Our main focus is on creating successful learners. This requires effective learning skills and effective self-management and time management skills. Therefore, we teach all of these.
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Learning and studying techniques
The course is based on fundamental cognitive processes that your brain uses to learn information. Therefore the course is optimal for any subject where you need to learn, retain and apply knowledge.
It is most effective for subjects that are heavy, conceptual or detailed. It is least effective for very procedural or skill-based domains such as music performance, dance and (partially) languages.
Our techniques are not only based on up-to-date research but, unlike the majority of techniques out there, they are extensively "field-tested" by thousands of students in real-world pressures.
Why research evidence alone is not enough.
As any good scientist knows, the research is limited by what has been studied and sometimes what is not known is greater than what is known. This is, unfortunately, the case for almost all studying techniques. The research on effective learning is frankly very sparse and full of gaps, making it impossible to say what the "best" approach is.
In fact, studies on the real-world effectiveness of studying techniques for students (as opposed to studies aimed at helping teachers or institutions) has only really started around the early 2000s.
Surprisingly, the overwhelming majority of study techniques that are commonly taught are not tested for realistic learning environments.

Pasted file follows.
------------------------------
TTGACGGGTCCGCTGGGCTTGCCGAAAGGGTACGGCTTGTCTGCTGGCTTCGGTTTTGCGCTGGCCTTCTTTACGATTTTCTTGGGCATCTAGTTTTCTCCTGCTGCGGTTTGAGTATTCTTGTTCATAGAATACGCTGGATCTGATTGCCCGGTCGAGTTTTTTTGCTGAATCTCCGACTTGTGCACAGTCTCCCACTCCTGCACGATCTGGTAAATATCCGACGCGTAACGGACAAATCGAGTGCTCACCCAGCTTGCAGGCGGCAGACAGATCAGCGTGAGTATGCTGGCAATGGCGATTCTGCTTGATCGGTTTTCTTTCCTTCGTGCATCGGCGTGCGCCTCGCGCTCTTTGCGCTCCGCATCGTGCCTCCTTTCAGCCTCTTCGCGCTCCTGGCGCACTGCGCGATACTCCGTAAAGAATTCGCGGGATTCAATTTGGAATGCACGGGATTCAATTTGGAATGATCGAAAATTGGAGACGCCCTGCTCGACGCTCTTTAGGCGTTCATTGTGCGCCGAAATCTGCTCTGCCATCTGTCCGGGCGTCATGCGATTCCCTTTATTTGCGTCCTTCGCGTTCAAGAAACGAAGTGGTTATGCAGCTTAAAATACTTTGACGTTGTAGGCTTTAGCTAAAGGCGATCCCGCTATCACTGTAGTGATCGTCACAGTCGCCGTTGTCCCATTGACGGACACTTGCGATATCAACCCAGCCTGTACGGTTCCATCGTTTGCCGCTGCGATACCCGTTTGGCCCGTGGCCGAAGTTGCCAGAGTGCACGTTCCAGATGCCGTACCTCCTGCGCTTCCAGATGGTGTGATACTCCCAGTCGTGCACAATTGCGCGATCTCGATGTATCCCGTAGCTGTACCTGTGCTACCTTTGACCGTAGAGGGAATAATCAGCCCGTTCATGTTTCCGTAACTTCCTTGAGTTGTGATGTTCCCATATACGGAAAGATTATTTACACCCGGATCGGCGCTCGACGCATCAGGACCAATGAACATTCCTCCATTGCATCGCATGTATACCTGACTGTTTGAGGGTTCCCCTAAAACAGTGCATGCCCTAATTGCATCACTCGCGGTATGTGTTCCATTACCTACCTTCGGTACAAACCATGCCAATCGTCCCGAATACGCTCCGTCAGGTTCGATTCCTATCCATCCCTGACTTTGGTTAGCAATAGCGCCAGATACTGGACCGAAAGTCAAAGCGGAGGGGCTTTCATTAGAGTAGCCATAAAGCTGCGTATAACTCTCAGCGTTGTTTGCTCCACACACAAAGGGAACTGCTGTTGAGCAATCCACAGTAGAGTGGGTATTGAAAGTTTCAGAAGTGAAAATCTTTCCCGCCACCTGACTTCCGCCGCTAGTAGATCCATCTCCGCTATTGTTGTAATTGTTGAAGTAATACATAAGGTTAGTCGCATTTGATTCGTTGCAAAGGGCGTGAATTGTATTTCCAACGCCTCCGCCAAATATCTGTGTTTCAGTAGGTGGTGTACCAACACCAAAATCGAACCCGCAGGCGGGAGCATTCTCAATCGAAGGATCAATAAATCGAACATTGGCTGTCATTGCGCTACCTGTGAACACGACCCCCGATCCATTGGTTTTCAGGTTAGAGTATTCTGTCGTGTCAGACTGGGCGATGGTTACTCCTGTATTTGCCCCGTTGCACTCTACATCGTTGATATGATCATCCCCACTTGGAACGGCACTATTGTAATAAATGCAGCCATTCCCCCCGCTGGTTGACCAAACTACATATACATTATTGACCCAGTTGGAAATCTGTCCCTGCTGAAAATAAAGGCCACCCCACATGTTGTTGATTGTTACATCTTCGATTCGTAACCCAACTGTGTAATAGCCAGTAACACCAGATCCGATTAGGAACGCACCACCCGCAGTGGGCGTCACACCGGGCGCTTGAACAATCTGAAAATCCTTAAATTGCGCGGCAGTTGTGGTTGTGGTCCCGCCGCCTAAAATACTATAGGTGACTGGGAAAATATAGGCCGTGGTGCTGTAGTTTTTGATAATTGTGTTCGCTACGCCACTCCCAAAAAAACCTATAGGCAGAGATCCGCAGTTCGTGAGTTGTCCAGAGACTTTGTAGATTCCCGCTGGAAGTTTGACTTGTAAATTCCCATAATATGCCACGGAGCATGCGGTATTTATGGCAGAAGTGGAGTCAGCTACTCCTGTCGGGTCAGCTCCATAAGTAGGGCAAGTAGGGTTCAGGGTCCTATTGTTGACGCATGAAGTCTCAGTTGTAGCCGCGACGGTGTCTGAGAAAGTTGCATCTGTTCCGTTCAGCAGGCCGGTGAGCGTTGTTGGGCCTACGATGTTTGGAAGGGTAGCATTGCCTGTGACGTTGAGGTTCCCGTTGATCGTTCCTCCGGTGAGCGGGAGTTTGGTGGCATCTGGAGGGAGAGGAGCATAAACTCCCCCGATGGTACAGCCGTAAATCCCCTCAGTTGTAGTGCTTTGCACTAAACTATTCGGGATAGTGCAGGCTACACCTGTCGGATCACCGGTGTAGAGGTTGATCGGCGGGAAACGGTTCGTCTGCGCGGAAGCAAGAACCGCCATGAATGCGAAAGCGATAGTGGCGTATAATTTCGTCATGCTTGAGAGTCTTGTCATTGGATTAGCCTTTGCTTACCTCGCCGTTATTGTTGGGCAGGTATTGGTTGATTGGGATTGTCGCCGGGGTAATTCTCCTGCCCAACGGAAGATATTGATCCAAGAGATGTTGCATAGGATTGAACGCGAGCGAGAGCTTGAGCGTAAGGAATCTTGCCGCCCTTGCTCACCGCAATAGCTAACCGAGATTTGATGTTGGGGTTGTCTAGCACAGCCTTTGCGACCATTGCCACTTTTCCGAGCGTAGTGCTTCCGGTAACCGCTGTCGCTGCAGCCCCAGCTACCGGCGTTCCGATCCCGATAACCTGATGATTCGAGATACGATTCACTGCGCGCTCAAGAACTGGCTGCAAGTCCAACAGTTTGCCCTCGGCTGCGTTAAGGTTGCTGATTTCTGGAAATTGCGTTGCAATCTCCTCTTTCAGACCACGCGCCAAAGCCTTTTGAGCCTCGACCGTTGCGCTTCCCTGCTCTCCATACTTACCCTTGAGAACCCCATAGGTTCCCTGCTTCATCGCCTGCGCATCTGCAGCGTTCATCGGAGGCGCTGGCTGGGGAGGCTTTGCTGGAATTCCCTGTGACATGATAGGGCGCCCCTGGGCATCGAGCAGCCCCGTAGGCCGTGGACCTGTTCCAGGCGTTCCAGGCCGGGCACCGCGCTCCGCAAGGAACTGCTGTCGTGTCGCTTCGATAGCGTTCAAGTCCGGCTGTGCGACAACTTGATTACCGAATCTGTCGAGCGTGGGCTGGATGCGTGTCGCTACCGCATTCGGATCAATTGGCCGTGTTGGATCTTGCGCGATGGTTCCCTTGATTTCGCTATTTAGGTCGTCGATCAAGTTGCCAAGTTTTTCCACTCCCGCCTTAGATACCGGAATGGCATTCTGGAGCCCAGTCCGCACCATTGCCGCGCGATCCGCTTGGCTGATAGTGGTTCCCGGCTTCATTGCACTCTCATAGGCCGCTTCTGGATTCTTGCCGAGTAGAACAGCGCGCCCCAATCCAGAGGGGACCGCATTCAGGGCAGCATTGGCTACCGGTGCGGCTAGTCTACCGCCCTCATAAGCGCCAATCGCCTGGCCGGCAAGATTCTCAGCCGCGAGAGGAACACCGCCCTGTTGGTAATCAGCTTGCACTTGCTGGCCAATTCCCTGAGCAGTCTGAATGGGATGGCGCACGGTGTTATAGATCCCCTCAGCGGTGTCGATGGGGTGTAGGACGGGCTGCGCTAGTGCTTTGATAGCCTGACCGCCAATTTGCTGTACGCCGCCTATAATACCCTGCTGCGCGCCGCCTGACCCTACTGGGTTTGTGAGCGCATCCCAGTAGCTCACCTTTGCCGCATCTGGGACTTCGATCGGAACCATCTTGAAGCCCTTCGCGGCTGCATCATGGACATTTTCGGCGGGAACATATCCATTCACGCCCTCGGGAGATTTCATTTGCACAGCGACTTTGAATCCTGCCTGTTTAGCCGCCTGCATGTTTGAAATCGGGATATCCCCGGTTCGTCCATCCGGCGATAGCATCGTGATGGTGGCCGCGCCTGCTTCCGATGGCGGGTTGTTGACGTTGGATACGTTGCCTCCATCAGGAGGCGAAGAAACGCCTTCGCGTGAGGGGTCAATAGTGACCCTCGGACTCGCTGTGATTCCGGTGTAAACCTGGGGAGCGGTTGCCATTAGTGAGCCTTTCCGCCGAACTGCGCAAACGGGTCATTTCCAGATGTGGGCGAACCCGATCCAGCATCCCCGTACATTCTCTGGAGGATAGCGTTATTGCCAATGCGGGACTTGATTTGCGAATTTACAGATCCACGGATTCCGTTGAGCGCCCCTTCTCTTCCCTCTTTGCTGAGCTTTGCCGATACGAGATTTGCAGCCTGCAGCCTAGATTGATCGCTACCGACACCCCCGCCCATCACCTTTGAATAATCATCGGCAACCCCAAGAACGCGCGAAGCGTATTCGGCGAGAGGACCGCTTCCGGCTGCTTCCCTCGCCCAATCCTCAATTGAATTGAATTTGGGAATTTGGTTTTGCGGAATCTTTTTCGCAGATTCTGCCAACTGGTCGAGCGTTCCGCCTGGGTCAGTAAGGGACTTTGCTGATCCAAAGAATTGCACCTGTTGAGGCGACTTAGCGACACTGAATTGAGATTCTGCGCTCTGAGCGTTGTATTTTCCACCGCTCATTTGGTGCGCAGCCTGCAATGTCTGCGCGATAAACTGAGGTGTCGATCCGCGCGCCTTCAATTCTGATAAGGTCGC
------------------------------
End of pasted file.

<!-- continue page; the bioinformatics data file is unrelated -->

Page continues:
For example, spaced repetition is one of, if not the single most widely recommended study technique for students. But did you know that 90% of the research done on spaced repetition are in lab environments? They don’t look at what happens if you have multiple subjects; frequent assessments; high workload; homework... Very few studies even think about the "time taken" as a factor. Even worse, most studies don’t test recall after 1 or 2 days, and the ones that do are almost exclusively for language learning only.
Therefore, significant experience is needed to bridge some of the gaps in the research in a way that makes theoretical sense, while being practically effective.
Dr Justin's areas of active research interest include filling these research gaps and looking at studying processes that genuinely work for students in realistic learning environments.
What creates efficient learning?
Note: This section has been simplified for a non-technical audience. If you are an educator and would like to have a technical discussion around the educational theory, scientific basis and experiential insights for our course, please click the button below.
Modern research on memory and learning tells us that encoding and retrieval are two sides of the same coin. Without adequate retrieval, we risk long-term memory decay through a cognitive phenomenon called "retrieval failure". However, without proper encoding, we do not properly store information in our long-term memory, to begin with!
Most studying systems focus on creating retrieval opportunities, but lots of retrieval without proper encoding is like filling a leaky bucket faster!
This results in lots of wasted time on relearning. Furthermore, the cognitive load involved in proper encoding also improve mastery of learning, helping you to apply your knowledge, solve problems, and relate ideas together in expert ways.
A studying system without proper cognitive load optimisation or encoding results in a repetitive, tedious, time-consuming, highly forgetful, and rote-memorisation-heavy learning experience that produces more superficial depths of understanding and application. Many students call this the studying "grind".